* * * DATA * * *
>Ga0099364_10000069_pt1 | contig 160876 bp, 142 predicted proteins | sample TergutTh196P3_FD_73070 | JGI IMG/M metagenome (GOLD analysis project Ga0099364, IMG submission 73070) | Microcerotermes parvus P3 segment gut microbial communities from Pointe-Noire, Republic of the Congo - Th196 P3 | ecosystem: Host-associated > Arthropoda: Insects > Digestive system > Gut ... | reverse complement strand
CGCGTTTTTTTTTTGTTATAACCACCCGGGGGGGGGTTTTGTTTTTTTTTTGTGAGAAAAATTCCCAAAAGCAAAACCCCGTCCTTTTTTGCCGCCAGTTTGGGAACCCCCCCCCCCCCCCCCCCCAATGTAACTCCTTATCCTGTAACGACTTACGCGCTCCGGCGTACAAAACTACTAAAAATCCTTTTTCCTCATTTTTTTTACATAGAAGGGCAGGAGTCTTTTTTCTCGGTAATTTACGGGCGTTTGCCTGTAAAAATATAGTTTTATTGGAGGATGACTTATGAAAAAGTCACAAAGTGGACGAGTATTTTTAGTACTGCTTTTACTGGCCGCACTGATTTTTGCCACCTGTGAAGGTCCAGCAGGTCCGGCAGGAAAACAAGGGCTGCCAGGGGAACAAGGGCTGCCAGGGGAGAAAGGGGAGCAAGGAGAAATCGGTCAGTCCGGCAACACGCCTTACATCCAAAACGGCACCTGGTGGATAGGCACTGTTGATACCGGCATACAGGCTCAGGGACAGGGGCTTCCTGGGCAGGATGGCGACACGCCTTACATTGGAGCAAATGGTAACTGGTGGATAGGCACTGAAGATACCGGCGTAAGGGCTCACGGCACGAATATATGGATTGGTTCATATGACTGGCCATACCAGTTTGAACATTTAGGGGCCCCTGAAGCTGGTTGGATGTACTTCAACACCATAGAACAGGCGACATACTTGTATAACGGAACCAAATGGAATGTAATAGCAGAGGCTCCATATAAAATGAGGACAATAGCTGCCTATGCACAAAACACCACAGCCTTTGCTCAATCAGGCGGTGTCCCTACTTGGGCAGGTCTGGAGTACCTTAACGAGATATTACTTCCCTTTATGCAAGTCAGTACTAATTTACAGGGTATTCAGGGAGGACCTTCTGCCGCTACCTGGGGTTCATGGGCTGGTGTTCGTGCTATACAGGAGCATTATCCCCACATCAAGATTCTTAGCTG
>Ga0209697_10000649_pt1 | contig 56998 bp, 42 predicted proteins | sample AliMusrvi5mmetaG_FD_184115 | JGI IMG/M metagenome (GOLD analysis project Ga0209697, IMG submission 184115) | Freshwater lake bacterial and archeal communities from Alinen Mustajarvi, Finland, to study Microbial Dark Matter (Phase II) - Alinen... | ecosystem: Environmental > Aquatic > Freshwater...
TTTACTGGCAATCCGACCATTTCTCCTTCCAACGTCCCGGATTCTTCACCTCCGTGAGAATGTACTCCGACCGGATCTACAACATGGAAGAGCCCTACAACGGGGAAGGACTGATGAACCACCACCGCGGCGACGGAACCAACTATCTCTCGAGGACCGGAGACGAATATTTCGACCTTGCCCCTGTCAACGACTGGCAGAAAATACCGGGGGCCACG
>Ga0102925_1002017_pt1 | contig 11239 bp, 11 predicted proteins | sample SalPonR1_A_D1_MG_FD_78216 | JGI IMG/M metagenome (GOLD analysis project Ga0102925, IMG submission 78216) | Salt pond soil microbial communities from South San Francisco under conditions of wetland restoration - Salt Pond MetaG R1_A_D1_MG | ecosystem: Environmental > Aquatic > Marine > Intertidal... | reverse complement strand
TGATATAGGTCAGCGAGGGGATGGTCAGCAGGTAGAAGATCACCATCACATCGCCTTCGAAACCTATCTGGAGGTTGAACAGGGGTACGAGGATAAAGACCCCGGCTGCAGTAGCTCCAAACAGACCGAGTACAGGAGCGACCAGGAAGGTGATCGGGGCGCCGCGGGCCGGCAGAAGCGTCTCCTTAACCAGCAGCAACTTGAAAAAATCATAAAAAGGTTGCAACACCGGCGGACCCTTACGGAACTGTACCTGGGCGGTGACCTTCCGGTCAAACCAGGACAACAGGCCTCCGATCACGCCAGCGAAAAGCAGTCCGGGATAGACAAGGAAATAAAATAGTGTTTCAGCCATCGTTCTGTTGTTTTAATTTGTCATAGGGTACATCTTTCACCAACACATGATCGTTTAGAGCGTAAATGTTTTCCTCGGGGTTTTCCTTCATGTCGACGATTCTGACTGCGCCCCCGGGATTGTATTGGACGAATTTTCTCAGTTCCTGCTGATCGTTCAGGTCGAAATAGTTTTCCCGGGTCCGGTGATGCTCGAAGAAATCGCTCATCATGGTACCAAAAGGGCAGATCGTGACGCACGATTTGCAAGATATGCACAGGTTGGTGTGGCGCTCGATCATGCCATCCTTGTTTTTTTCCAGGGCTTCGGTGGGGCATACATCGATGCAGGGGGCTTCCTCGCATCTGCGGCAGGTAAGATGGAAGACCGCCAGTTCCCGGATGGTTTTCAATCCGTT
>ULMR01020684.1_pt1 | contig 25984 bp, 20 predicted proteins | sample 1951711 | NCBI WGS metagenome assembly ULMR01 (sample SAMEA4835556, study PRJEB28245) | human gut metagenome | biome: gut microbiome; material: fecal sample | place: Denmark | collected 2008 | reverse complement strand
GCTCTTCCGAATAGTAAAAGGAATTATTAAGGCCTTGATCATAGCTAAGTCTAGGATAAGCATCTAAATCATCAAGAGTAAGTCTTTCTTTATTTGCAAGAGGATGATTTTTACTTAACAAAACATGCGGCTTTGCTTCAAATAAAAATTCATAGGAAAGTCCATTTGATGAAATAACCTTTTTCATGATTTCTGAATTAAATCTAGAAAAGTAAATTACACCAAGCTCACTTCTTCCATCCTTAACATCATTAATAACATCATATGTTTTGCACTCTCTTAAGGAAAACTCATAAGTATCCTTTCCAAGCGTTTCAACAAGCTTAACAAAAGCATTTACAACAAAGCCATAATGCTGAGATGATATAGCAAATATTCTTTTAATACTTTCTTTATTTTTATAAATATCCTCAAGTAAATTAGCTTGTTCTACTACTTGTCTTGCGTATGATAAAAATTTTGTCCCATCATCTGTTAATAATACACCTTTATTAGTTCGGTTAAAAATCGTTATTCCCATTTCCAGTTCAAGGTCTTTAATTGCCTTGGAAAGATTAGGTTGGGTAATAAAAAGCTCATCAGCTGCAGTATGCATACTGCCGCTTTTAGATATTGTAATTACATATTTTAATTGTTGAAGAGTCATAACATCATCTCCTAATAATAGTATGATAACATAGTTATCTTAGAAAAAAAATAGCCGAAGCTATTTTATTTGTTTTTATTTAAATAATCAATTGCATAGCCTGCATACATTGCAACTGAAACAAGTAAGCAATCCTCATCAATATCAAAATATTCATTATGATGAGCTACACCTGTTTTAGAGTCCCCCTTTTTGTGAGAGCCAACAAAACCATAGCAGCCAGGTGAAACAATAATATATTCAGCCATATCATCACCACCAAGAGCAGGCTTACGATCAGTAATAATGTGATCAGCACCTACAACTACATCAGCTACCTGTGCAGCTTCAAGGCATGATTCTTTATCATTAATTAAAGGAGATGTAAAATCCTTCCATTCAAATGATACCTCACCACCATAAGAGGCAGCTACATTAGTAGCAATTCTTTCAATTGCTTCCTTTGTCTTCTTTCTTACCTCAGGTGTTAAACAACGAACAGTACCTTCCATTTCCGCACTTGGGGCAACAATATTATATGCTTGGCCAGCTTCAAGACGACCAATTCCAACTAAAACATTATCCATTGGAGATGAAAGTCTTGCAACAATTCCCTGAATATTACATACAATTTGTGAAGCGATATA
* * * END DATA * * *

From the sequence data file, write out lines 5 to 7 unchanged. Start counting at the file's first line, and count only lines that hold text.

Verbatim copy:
>Ga0102925_1002017_pt1 | contig 11239 bp, 11 predicted proteins | sample SalPonR1_A_D1_MG_FD_78216 | JGI IMG/M metagenome (GOLD analysis project Ga0102925, IMG submission 78216) | Salt pond soil microbial communities from South San Francisco under conditions of wetland restoration - Salt Pond MetaG R1_A_D1_MG | ecosystem: Environmental > Aquatic > Marine > Intertidal... | reverse complement strand
TGATATAGGTCAGCGAGGGGATGGTCAGCAGGTAGAAGATCACCATCACATCGCCTTCGAAACCTATCTGGAGGTTGAACAGGGGTACGAGGATAAAGACCCCGGCTGCAGTAGCTCCAAACAGACCGAGTACAGGAGCGACCAGGAAGGTGATCGGGGCGCCGCGGGCCGGCAGAAGCGTCTCCTTAACCAGCAGCAACTTGAAAAAATCATAAAAAGGTTGCAACACCGGCGGACCCTTACGGAACTGTACCTGGGCGGTGACCTTCCGGTCAAACCAGGACAACAGGCCTCCGATCACGCCAGCGAAAAGCAGTCCGGGATAGACAAGGAAATAAAATAGTGTTTCAGCCATCGTTCTGTTGTTTTAATTTGTCATAGGGTACATCTTTCACCAACACATGATCGTTTAGAGCGTAAATGTTTTCCTCGGGGTTTTCCTTCATGTCGACGATTCTGACTGCGCCCCCGGGATTGTATTGGACGAATTTTCTCAGTTCCTGCTGATCGTTCAGGTCGAAATAGTTTTCCCGGGTCCGGTGATGCTCGAAGAAATCGCTCATCATGGTACCAAAAGGGCAGATCGTGACGCACGATTTGCAAGATATGCACAGGTTGGTGTGGCGCTCGATCATGCCATCCTTGTTTTTTTCCAGGGCTTCGGTGGGGCATACATCGATGCAGGGGGCTTCCTCGCATCTGCGGCAGGTAAGATGGAAGACCGCCAGTTCCCGGATGGTTTTCAATCCGTT
>ULMR01020684.1_pt1 | contig 25984 bp, 20 predicted proteins | sample 1951711 | NCBI WGS metagenome assembly ULMR01 (sample SAMEA4835556, study PRJEB28245) | human gut metagenome | biome: gut microbiome; material: fecal sample | place: Denmark | collected 2008 | reverse complement strand